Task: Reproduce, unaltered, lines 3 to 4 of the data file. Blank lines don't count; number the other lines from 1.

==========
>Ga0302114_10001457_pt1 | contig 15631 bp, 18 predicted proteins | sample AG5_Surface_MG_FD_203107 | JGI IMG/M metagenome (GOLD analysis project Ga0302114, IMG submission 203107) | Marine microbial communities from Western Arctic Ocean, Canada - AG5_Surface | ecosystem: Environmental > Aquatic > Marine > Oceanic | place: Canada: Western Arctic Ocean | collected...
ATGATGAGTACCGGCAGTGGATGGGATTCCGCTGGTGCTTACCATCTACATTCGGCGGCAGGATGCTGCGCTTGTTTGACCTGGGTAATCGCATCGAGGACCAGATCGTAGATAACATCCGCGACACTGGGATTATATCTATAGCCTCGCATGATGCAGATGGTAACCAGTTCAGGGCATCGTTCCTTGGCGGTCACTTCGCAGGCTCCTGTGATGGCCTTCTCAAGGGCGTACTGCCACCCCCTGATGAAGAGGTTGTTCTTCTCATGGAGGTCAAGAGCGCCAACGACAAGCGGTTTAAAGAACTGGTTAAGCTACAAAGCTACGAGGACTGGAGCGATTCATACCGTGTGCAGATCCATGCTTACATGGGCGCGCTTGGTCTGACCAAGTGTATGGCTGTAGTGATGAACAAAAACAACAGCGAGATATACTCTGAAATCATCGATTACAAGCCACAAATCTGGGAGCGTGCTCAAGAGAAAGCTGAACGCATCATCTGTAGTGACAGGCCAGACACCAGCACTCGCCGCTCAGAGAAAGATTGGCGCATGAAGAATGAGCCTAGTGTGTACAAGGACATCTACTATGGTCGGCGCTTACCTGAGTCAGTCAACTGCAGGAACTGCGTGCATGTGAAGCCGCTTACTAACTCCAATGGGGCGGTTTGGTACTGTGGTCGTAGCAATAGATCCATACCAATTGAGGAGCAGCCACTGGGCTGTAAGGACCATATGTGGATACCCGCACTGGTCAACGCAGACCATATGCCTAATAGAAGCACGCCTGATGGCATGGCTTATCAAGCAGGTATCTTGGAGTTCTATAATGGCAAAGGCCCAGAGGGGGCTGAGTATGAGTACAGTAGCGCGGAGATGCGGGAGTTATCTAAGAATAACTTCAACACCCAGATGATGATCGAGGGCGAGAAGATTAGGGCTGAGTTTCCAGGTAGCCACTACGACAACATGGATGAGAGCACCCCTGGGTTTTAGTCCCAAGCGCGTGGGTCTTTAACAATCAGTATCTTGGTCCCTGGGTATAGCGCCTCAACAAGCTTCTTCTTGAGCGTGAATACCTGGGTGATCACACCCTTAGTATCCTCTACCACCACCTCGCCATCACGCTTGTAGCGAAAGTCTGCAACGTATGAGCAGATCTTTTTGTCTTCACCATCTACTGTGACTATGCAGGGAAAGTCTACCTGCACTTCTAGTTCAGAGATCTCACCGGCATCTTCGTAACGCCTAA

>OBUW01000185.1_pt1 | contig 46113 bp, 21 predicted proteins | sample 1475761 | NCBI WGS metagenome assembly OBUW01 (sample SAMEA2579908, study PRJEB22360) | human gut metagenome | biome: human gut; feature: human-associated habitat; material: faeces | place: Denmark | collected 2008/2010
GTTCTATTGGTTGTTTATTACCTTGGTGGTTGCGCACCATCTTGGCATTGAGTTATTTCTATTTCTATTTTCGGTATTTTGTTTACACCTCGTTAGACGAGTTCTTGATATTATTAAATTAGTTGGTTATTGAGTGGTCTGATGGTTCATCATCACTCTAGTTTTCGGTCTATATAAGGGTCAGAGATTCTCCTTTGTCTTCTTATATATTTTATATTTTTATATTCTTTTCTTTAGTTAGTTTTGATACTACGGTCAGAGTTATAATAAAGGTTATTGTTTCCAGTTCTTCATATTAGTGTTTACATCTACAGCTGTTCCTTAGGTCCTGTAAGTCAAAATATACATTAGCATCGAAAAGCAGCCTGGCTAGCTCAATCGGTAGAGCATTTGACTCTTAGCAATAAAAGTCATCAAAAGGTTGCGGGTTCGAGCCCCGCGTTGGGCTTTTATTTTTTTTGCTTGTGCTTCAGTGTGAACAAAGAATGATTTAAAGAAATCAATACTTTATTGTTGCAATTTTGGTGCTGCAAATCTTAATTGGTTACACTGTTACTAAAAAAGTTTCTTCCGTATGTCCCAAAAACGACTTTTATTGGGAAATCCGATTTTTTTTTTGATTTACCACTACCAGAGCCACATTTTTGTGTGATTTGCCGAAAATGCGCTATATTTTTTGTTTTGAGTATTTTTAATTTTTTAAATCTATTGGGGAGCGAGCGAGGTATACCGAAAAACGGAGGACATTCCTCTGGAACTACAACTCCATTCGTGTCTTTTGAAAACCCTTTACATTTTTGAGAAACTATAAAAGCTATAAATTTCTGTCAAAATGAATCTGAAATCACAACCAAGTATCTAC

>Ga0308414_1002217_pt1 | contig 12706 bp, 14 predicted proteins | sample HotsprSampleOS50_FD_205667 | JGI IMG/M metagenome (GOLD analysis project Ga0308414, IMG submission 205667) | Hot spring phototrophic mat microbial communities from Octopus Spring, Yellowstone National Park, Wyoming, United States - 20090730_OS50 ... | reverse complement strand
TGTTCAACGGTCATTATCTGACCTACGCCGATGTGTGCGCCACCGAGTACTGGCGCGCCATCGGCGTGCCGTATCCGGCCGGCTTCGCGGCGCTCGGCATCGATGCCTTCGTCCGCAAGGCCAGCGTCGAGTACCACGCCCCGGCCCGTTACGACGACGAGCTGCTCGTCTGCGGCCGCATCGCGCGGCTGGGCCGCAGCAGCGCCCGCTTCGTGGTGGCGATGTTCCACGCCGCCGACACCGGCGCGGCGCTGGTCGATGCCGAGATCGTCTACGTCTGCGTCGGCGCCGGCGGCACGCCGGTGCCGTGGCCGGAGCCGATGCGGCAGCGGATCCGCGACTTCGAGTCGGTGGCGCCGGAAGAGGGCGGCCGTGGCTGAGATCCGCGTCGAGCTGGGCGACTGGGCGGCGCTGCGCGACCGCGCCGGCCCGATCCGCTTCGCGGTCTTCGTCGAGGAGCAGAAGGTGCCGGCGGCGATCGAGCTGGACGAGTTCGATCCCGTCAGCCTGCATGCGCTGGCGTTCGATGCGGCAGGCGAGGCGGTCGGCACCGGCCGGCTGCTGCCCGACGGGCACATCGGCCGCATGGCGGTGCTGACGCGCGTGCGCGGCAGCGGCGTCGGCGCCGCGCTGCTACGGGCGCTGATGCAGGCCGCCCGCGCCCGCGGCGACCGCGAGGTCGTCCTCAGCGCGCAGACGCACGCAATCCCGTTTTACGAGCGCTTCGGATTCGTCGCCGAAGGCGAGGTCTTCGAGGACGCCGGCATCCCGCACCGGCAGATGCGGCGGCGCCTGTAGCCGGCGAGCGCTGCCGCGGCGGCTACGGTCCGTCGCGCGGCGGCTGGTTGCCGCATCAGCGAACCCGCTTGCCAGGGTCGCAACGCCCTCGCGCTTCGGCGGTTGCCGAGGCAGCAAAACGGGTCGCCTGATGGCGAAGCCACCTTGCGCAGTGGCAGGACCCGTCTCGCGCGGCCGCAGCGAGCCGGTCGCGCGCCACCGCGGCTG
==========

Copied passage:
>OBUW01000185.1_pt1 | contig 46113 bp, 21 predicted proteins | sample 1475761 | NCBI WGS metagenome assembly OBUW01 (sample SAMEA2579908, study PRJEB22360) | human gut metagenome | biome: human gut; feature: human-associated habitat; material: faeces | place: Denmark | collected 2008/2010
GTTCTATTGGTTGTTTATTACCTTGGTGGTTGCGCACCATCTTGGCATTGAGTTATTTCTATTTCTATTTTCGGTATTTTGTTTACACCTCGTTAGACGAGTTCTTGATATTATTAAATTAGTTGGTTATTGAGTGGTCTGATGGTTCATCATCACTCTAGTTTTCGGTCTATATAAGGGTCAGAGATTCTCCTTTGTCTTCTTATATATTTTATATTTTTATATTCTTTTCTTTAGTTAGTTTTGATACTACGGTCAGAGTTATAATAAAGGTTATTGTTTCCAGTTCTTCATATTAGTGTTTACATCTACAGCTGTTCCTTAGGTCCTGTAAGTCAAAATATACATTAGCATCGAAAAGCAGCCTGGCTAGCTCAATCGGTAGAGCATTTGACTCTTAGCAATAAAAGTCATCAAAAGGTTGCGGGTTCGAGCCCCGCGTTGGGCTTTTATTTTTTTTGCTTGTGCTTCAGTGTGAACAAAGAATGATTTAAAGAAATCAATACTTTATTGTTGCAATTTTGGTGCTGCAAATCTTAATTGGTTACACTGTTACTAAAAAAGTTTCTTCCGTATGTCCCAAAAACGACTTTTATTGGGAAATCCGATTTTTTTTTTGATTTACCACTACCAGAGCCACATTTTTGTGTGATTTGCCGAAAATGCGCTATATTTTTTGTTTTGAGTATTTTTAATTTTTTAAATCTATTGGGGAGCGAGCGAGGTATACCGAAAAACGGAGGACATTCCTCTGGAACTACAACTCCATTCGTGTCTTTTGAAAACCCTTTACATTTTTGAGAAACTATAAAAGCTATAAATTTCTGTCAAAATGAATCTGAAATCACAACCAAGTATCTAC